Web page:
In art
Subjects from the Ossian poems were popular in the art of northern Europe, but at rather different periods depending on the country; by the time French artists began to depict Ossian, British artists had largely dropped him. Ossian was especially popular in Danish art, but also found in Germany and the rest of Scandinavia.

Britain, Germany and Scandinavia
British artists began to depict the Ossian poems early on, with the first major work a cycle of paintings decorating the ceiling the “Grand Hall” of Penicuik House in Midlothian, built by Sir James Clerk, who commissioned the paintings in 1772. These were by the Scottish painter Alexander Runciman and lost when the house burnt down in 1899, though drawings and etchings survive, and two pamphlets describing them were published in the 18th century. A subject from Ossian by Angelica Kauffman was shown in the Royal Academy exhibition of 1773, and Ossian was depicted in Elysium, part of the Irish painter James Barry’s magnum opus decorating the Royal Society of Arts, at the Adelphi Buildings in London (still in situ).

Works on paper by Thomas Girtin and John Sell Cotman have survived, though the Ossianic landscapes by George Augustus Wallis, which the Ossian fan August Wilhelm Schlegel praised in a letter to Goethe, seem to have been lost, as has a picture by J.M.W. Turner exhibited in 1802. Henry Singleton exhibited paintings, some of which were engraved and used in editions of the poems.

A fragment by Novalis, written in 1789, refers to Ossian as an inspired, holy and poetical singer.

The Danish painter Nicolai Abildgaard, Director of the Copenhagen Academy from 1789, painted several scenes from Ossian, as did his pupils including Asmus Jacob Carstens. His friend Joseph Anton Koch painted a number of subjects, and two large series of illustrations for the poems, which never got properly into print; like many Ossianic works by Wallis, Carstens, Krafft and others, some of these were painted in Rome, perhaps not the best place to evoke the dim northern light of the poems. In Germany the request in 1804 to produce some drawings as illustrations so excited Philipp Otto Runge that he planned a series of 100, far more than asked for, in a style heavily influenced by the linear illustrations of John Flaxman; these remain as drawings only. Many other German works are recorded, some as late as the 1840s; word of the British scepticism over the Ossian poems was slow to pentetrate the continent, or considered irrelevant.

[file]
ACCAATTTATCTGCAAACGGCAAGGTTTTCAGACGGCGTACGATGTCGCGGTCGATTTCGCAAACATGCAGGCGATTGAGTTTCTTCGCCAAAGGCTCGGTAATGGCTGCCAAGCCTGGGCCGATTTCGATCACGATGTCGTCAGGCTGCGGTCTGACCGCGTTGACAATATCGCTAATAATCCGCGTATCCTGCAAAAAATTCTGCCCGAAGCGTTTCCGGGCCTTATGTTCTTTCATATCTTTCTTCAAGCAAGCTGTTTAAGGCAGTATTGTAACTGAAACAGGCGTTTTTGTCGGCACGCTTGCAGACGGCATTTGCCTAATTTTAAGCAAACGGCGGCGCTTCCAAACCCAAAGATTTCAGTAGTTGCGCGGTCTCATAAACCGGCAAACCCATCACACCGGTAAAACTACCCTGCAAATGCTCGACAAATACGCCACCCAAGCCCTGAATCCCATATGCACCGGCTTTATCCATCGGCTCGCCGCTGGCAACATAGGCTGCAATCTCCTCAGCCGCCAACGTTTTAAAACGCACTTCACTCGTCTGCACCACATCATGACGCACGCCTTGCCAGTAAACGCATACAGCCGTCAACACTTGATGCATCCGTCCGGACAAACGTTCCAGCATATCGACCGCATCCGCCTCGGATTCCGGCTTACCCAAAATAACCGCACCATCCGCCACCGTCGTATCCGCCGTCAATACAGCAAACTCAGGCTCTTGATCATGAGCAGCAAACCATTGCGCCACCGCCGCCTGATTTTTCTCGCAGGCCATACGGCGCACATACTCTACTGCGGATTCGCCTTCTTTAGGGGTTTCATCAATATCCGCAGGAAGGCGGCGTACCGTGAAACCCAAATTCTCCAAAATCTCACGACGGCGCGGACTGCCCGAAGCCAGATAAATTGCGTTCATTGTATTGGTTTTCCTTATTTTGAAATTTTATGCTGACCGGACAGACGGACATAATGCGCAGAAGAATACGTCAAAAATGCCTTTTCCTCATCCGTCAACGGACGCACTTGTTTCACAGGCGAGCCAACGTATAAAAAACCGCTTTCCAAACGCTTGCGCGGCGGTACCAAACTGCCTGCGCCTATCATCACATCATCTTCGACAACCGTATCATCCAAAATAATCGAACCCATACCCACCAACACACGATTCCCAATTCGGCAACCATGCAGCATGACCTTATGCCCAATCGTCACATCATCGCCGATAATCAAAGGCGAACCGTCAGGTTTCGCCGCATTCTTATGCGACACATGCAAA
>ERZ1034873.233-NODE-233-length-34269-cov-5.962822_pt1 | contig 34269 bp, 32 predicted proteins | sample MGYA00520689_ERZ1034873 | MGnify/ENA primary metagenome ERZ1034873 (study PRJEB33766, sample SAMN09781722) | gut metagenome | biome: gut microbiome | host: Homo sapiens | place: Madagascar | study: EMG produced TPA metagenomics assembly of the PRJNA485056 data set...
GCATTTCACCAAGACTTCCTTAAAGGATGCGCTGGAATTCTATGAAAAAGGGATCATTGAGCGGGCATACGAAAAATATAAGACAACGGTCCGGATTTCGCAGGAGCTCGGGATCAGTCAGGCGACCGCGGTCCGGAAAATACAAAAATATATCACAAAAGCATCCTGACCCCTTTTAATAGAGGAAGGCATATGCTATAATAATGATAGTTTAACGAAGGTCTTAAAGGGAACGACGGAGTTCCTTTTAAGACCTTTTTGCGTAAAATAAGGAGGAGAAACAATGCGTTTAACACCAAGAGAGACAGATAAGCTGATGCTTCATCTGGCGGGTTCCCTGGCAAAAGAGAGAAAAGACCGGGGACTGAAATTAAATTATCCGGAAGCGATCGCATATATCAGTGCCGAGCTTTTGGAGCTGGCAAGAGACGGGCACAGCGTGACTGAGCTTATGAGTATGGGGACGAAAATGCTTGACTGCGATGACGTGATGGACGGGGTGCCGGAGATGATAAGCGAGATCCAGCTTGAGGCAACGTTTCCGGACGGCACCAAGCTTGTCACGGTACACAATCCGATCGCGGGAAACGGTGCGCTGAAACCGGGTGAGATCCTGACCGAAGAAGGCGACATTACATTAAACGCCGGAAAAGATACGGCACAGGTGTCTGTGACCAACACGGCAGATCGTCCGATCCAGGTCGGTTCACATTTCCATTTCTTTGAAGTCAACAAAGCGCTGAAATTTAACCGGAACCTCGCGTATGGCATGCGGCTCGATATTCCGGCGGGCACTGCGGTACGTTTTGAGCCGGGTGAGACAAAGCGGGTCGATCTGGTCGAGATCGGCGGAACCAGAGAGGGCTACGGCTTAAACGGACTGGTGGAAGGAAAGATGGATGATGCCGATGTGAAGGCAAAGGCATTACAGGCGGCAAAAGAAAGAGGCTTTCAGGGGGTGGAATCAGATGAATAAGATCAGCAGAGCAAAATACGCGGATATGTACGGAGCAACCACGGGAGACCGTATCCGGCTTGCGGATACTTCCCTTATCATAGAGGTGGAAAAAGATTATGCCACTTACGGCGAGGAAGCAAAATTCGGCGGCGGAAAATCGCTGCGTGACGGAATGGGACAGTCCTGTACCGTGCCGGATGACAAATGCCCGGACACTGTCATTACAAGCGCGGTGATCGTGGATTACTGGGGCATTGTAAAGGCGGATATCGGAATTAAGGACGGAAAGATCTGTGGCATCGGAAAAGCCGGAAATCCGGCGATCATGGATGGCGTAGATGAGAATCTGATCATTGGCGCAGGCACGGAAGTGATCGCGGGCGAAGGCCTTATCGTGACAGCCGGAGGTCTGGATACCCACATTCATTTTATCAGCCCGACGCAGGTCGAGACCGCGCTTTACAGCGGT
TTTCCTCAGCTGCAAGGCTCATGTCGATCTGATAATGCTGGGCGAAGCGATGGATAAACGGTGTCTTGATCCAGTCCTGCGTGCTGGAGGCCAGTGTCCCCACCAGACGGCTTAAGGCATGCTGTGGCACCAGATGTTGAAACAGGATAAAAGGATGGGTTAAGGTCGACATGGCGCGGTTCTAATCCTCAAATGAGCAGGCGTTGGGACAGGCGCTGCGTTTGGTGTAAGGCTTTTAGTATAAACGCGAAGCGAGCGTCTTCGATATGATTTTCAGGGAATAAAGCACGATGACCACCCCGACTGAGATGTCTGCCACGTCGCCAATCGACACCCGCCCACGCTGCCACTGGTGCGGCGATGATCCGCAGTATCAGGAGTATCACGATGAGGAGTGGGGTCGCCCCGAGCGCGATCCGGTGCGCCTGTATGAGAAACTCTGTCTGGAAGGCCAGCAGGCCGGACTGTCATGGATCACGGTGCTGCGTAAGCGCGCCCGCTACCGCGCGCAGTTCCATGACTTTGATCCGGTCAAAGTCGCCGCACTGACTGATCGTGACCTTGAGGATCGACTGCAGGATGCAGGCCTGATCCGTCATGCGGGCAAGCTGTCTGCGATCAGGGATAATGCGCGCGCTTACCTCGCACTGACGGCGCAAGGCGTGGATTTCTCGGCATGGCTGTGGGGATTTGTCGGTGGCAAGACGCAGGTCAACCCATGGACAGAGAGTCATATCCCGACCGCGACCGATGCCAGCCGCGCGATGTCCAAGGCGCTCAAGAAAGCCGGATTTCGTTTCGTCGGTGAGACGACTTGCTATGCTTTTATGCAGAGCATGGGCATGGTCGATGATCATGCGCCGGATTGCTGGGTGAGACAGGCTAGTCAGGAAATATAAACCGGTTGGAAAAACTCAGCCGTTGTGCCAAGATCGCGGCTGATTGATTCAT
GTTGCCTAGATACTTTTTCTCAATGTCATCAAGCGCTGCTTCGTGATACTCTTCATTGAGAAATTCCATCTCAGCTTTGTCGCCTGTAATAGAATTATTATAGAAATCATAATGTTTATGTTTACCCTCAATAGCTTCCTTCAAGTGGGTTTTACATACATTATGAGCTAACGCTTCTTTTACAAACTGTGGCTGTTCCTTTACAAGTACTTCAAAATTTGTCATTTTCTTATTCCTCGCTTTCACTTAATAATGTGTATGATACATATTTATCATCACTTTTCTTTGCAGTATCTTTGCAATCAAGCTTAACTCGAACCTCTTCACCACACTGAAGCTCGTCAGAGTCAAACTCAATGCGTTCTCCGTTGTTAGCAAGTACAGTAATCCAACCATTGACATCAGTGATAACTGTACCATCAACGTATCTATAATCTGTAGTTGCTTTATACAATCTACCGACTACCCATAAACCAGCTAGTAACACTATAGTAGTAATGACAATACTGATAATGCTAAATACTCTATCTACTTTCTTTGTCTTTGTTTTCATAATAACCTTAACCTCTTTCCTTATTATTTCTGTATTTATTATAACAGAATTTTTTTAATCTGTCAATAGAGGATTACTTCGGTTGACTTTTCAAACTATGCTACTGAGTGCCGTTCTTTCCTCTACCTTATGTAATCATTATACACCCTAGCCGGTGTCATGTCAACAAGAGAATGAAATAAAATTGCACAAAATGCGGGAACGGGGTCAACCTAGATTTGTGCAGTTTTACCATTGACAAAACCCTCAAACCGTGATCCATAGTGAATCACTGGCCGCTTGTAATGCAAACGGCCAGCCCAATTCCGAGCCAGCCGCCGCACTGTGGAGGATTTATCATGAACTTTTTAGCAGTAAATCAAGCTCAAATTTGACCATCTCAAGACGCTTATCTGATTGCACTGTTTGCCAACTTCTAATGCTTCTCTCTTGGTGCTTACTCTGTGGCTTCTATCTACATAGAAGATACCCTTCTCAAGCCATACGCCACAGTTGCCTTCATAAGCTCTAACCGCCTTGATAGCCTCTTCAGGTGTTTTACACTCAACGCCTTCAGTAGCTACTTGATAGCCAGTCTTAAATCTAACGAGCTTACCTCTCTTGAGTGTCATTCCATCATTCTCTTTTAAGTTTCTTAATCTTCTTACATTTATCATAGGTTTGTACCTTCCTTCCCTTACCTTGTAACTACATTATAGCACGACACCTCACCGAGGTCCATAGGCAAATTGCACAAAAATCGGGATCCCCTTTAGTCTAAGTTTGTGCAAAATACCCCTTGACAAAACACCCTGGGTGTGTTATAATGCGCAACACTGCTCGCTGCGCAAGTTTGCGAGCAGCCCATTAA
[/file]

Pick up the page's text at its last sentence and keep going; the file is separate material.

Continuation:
In France the enthusiasm of Napoleon for the poems accounts for most artistic depictions, and those by the most famous artists, but a painting exhibited in the Paris Salon in 1800 by Paul Duqueylar (now Musée Granet, Aix-en-Provence) excited Les Barbus (“the Bearded Ones”) a group of primitivist artists including Pierre-Maurice Quays (or Quaï) who promoted living in the style of “early civilizations as described in Homer, Ossian, and the Bible”. Quays is reported as saying: “Homère? Ossian?… le soleil? la lune? Voilà la question. En vérité, je crois que je préfère la lune. C’est plus simple, plus grand, plus primitif”. (“Homer? Ossian?… the sun? the moon? That’s the question. Truthfully I think I prefer the moon. It’s more simple, more grand, more primitive”). The same year Napoleon was planning the renovation of the Château de Malmaison as a summer palace, and though he does not seem to have suggested Ossianic subjects for his painters, two large and significant works were among those painted for the reception hall, for which six artists had been commissioned.

These were Girodet’s painting of 1801–02 Ossian receiving the Ghosts of the French Heroes, and Ossian Evoking ghosts on the Edge of the Lora (1801), by François Pascal Simon Gérard. Gérard’s original was lost in a shipwreck after being bought by the King of Sweden after the fall of Napoleon, but survives in three replicas by the artist (a further one in Berlin was lost in 1945). One is now at Malmaison (184.5 × 194.5 cm / 72.6 × 76.6 in), and the Kunsthalle Hamburg has another (180,5 × 198,5 cm). A watercolour copy by Jean-Baptiste Isabey was placed as frontispiece to Napoleon’s copy of the poems.

Duqueylar, Girodet and Gérard, like Johann Peter Krafft (above) and most of the Barbus, were all pupils of David, and the clearly unclassical subjects of the Ossian poems were useful for emergent French Romantic painting, marking a revolt against David’s Neoclassical choice of historical subject-matter. David’s recorded reactions to the paintings were guarded or hostile; he said of Girodet’s work: “Either Girodet is mad or I no longer know anything of the art of painting”.

Girodet’s painting (still at Malmaison; 192.5 x 184 cm) was a success de scandale when exhibited in 1802, and remains a key work in the emergence of French Romantic painting, but the specific allusions to the political situation that he intended it to carry were largely lost on the public, and overtaken by the Peace of Amiens with Great Britain, signed in 1802 between the completion and exhibition of the work. He also produced Malvina dying in the arms of Fingal (c. 1802), and other works.